Once precipitation reaches the surface, water can infiltrate into the soil or move across the surface as runoff. Surface runoff generally occurs when the rainfall intensity exceeds the rate of infiltration, or if the soil is at its water holding capacity. Infiltration and water holding capacity are both a function of soil texture and structure. Soil composed of a high percentage of sand allows water to infiltrate through it quite rapidly because it has large, well-connected pore spaces. Soils dominated by clay have low infiltration rates due to their smaller sized pore spaces. However, there's actually less total pore space in a unit volume of coarse, sandy soil than that of soil composed mostly of clay. As a result, sandy soils fill rapidly and commonly generate runoff sooner than clay soils.
Figure 10.13 Meandering stream
If the rainfall intensity exceeds the infiltration capacity of the soil, or if the soil has reached its field capacity, surface runoff occurs. Water runs across the surface as either confined or unconfined flow. Unconfined flow moves across the surface in broad sheets of water often creating sheet erosion. Confined flow refers to water confined to channels. Stream flow is a form of confined flow.
Water that runs along the surface may become trapped in depressions and held as depression storage. Here water may either evaporate back into the air, infiltrate into the ground or, spill out of the depression as it fills.
Stream flow is measured in a variety of ways, one of which is stream discharge. Stream discharge is the volume of water passing through a particular cross-section of a stream in a unit of time. Stream discharge is measure in cubic feet per second or cubic meters per second. The "normal" or base flow a stream is provided by seepage of groundwater into the stream channel. This seepage is what keeps perennial flowing streams going all year. When precipitation from a storm occurs, the stream discharge increases as water is added to the stream, either from direct precipitation into the channel or runoff.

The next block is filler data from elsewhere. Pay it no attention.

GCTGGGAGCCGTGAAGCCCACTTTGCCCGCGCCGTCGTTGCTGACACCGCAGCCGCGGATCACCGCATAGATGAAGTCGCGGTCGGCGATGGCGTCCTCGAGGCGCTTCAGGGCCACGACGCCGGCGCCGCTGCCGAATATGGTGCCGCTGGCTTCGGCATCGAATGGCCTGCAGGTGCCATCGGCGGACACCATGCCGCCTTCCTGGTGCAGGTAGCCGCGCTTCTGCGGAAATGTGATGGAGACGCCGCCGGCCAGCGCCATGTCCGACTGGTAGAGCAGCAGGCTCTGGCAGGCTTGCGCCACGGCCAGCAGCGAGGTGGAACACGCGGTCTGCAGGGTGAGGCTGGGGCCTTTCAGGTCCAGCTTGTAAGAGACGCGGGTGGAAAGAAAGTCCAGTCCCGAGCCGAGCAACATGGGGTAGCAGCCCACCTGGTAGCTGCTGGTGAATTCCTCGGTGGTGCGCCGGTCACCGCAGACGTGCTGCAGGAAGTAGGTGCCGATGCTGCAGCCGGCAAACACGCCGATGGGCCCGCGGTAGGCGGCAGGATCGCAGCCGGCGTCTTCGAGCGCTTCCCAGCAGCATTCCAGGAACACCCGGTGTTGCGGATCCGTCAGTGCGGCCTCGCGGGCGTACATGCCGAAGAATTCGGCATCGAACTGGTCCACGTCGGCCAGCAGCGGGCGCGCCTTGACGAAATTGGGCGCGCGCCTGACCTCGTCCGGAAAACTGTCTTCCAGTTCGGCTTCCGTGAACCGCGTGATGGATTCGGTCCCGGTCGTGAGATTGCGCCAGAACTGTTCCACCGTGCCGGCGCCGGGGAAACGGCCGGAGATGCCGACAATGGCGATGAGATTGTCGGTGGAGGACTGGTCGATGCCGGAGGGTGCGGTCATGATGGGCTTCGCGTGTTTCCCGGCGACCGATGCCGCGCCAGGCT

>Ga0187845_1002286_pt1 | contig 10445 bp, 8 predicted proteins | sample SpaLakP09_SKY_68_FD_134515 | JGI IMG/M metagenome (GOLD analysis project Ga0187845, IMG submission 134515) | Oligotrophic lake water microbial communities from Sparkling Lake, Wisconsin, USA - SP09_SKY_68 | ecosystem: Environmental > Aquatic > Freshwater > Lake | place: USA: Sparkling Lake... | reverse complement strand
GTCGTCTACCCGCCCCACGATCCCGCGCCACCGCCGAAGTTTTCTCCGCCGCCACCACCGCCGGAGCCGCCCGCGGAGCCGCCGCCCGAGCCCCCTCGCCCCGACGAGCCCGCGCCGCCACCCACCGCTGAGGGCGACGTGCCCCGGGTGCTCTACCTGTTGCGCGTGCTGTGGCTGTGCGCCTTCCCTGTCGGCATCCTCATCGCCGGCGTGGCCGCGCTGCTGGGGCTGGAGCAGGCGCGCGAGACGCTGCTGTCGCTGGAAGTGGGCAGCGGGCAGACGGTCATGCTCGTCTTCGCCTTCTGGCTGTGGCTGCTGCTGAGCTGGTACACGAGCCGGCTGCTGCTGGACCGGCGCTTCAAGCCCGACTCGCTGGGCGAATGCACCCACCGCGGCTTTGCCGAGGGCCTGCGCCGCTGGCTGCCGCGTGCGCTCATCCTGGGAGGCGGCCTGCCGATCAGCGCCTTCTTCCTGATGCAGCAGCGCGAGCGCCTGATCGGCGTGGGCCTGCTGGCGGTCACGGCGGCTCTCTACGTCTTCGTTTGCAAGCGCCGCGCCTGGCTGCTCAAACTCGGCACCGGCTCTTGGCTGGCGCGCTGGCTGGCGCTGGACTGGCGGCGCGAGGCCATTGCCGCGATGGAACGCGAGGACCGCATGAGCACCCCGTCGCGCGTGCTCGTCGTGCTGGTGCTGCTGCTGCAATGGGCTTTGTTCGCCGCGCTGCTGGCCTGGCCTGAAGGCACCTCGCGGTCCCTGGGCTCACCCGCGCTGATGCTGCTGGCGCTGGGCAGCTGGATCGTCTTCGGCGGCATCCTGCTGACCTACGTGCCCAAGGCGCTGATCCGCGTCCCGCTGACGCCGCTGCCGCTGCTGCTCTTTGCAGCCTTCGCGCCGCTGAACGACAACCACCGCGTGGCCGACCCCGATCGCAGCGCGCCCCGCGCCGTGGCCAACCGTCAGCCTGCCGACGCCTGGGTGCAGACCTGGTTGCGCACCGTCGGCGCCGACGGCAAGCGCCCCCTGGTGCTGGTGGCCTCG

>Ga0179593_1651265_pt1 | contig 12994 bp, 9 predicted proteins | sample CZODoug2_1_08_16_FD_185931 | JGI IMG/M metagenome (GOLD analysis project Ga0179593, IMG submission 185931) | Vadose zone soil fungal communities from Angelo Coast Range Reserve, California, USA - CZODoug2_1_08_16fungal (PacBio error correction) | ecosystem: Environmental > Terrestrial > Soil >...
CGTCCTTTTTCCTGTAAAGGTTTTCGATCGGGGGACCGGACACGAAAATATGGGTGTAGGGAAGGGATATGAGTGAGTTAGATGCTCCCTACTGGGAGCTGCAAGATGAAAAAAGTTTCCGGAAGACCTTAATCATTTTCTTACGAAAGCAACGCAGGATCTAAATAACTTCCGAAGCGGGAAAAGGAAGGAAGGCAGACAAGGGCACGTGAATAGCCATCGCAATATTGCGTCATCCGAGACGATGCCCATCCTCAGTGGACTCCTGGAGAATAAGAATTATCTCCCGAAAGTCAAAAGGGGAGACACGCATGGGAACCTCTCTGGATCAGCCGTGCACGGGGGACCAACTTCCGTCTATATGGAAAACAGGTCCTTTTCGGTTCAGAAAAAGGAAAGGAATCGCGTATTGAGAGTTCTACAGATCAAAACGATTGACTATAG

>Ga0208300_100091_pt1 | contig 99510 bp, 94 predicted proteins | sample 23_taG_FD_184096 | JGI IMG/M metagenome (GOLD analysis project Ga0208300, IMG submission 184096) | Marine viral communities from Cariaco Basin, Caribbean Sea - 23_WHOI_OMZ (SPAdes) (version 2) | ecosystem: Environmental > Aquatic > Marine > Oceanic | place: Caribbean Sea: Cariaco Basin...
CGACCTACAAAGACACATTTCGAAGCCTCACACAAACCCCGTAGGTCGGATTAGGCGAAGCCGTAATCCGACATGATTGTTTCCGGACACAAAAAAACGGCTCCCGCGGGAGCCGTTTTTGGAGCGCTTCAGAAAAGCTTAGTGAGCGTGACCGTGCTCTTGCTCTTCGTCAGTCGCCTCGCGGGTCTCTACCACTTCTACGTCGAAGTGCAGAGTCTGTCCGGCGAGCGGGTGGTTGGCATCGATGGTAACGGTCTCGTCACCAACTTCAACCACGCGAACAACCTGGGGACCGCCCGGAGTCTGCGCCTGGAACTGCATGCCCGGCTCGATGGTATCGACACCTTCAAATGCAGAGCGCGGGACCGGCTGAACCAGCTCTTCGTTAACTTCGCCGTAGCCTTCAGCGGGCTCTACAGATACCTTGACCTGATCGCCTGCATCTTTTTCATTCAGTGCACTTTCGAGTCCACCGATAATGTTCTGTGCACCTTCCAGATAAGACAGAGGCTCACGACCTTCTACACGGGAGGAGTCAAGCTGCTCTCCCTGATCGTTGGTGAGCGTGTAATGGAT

Figure 10.14 A stream hydrograph
A stream hydrograph (right) illustrates the relationship between discharge and runoff. The blue bar graph is precipitation and the line graph represents discharge. As time passes (measured along the x-axis) discharge increases as precipitation falls. Notice that the time of peak precipitation occurs before peak discharge. This is because it takes time for the water to flow across the surface and enter the stream.
The size, shape, land use, vegetation, and geology of the watershed all determine runoff and the shape of the discharge graph.
Figure 10.15 Total United States Water Withdrawals, 2000
Surface water is an important source of water supplies, especially in the southwestern United States. Ever increasing population and development is straining regional water resources. As the Colorado River winds its way through the desert it loses half its flow to evaporation and the rest to irrigation and municipal water supplies. Recent drought and warmer temperatures predicted in the future will put a greater demand on this precious commodity. The lower course rarely reaches the Gulf of California as it did in times past. Now this once might river usually ends as a small stream or dry channel.
Figure 10.* The now-dry Colorado River delta lies in the Baja/Sonoran Desert 5 miles north of the Sea of Cortex, Mexico (Courtesy USGS)
Some feel that we have reached maximum extraction rate for oil. In other words, we have reaches "peak" in our ability to extract oil and the rate of production will continue to decline. Can the same be said for our use of water? View the video below to explore the answer to this question.
View "Peak Water" from Wired Science
Assess your basic understanding of the preceding material by "Looking Back: The Hydrologic Cycle" or skip and continue reading.